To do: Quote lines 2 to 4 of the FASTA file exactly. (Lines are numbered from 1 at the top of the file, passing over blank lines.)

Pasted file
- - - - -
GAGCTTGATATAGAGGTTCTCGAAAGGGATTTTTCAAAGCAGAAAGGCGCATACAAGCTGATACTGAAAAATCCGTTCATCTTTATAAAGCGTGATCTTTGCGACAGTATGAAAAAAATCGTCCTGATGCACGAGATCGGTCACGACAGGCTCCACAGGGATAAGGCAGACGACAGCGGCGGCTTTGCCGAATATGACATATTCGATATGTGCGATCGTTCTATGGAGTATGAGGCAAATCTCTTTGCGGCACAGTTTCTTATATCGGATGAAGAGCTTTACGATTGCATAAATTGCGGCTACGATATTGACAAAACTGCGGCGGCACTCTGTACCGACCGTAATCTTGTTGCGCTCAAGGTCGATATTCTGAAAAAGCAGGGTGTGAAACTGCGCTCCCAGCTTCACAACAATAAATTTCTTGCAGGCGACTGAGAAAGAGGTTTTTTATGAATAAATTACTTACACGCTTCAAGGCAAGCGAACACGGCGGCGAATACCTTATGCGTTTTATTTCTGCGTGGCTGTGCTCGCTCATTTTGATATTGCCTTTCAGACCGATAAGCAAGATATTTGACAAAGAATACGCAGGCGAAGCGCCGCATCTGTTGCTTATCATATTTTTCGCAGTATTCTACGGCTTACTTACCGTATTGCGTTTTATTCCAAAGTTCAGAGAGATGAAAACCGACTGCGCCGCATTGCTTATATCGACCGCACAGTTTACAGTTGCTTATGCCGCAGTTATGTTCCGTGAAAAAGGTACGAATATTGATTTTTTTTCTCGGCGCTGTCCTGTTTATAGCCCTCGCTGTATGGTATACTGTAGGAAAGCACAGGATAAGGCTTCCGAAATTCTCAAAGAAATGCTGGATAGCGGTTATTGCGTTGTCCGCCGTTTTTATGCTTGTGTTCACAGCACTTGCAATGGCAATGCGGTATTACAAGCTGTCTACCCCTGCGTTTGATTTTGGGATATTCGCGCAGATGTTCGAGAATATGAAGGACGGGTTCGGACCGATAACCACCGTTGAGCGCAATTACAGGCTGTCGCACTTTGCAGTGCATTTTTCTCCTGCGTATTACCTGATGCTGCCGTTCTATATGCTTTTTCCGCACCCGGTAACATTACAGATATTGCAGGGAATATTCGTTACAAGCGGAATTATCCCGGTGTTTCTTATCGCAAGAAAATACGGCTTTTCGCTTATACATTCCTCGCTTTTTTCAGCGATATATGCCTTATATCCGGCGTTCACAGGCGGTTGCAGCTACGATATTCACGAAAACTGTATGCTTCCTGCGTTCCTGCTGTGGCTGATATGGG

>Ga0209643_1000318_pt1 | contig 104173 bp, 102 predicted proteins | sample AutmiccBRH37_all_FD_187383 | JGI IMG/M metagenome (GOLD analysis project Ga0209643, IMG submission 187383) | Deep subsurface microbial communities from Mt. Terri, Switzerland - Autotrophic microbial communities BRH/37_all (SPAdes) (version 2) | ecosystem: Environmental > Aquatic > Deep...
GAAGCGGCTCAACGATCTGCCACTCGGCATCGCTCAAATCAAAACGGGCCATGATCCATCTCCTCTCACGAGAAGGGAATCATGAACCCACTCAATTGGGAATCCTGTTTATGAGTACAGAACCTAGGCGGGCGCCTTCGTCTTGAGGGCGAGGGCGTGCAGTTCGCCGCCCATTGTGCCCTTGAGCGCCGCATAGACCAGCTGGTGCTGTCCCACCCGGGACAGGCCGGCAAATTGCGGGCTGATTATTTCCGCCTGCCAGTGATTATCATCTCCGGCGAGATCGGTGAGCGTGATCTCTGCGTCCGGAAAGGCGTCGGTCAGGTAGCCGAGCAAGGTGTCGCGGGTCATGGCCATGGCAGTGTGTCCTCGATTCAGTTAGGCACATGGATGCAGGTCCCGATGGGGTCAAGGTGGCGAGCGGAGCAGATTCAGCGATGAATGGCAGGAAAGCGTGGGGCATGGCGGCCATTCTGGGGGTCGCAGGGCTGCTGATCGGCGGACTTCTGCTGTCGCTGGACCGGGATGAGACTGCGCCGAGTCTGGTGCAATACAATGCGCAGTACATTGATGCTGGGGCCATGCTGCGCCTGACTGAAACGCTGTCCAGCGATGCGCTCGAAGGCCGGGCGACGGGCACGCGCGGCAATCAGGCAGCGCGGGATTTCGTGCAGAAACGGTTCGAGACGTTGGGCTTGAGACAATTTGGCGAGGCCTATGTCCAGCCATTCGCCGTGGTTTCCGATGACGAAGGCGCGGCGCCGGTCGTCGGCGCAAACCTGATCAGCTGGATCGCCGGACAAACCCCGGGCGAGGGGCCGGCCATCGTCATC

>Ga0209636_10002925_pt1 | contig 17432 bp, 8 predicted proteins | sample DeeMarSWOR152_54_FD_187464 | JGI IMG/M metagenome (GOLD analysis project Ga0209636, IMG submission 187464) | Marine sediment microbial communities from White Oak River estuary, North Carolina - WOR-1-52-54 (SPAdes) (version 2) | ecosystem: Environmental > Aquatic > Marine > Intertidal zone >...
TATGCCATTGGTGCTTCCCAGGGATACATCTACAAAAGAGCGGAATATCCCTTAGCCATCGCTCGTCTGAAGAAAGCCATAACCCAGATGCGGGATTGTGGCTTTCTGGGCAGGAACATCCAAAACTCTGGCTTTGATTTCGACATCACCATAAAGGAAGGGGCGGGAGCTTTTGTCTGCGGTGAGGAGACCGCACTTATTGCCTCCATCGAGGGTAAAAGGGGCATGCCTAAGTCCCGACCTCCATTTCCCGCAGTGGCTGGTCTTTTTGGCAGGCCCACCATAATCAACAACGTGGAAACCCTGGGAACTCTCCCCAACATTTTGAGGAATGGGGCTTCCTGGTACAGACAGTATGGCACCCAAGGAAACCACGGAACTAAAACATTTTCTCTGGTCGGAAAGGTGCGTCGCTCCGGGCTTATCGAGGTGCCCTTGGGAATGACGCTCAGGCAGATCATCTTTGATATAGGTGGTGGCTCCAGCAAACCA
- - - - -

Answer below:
>Ga0209643_1000318_pt1 | contig 104173 bp, 102 predicted proteins | sample AutmiccBRH37_all_FD_187383 | JGI IMG/M metagenome (GOLD analysis project Ga0209643, IMG submission 187383) | Deep subsurface microbial communities from Mt. Terri, Switzerland - Autotrophic microbial communities BRH/37_all (SPAdes) (version 2) | ecosystem: Environmental > Aquatic > Deep...
GAAGCGGCTCAACGATCTGCCACTCGGCATCGCTCAAATCAAAACGGGCCATGATCCATCTCCTCTCACGAGAAGGGAATCATGAACCCACTCAATTGGGAATCCTGTTTATGAGTACAGAACCTAGGCGGGCGCCTTCGTCTTGAGGGCGAGGGCGTGCAGTTCGCCGCCCATTGTGCCCTTGAGCGCCGCATAGACCAGCTGGTGCTGTCCCACCCGGGACAGGCCGGCAAATTGCGGGCTGATTATTTCCGCCTGCCAGTGATTATCATCTCCGGCGAGATCGGTGAGCGTGATCTCTGCGTCCGGAAAGGCGTCGGTCAGGTAGCCGAGCAAGGTGTCGCGGGTCATGGCCATGGCAGTGTGTCCTCGATTCAGTTAGGCACATGGATGCAGGTCCCGATGGGGTCAAGGTGGCGAGCGGAGCAGATTCAGCGATGAATGGCAGGAAAGCGTGGGGCATGGCGGCCATTCTGGGGGTCGCAGGGCTGCTGATCGGCGGACTTCTGCTGTCGCTGGACCGGGATGAGACTGCGCCGAGTCTGGTGCAATACAATGCGCAGTACATTGATGCTGGGGCCATGCTGCGCCTGACTGAAACGCTGTCCAGCGATGCGCTCGAAGGCCGGGCGACGGGCACGCGCGGCAATCAGGCAGCGCGGGATTTCGTGCAGAAACGGTTCGAGACGTTGGGCTTGAGACAATTTGGCGAGGCCTATGTCCAGCCATTCGCCGTGGTTTCCGATGACGAAGGCGCGGCGCCGGTCGTCGGCGCAAACCTGATCAGCTGGATCGCCGGACAAACCCCGGGCGAGGGGCCGGCCATCGTCATC

>Ga0209636_10002925_pt1 | contig 17432 bp, 8 predicted proteins | sample DeeMarSWOR152_54_FD_187464 | JGI IMG/M metagenome (GOLD analysis project Ga0209636, IMG submission 187464) | Marine sediment microbial communities from White Oak River estuary, North Carolina - WOR-1-52-54 (SPAdes) (version 2) | ecosystem: Environmental > Aquatic > Marine > Intertidal zone >...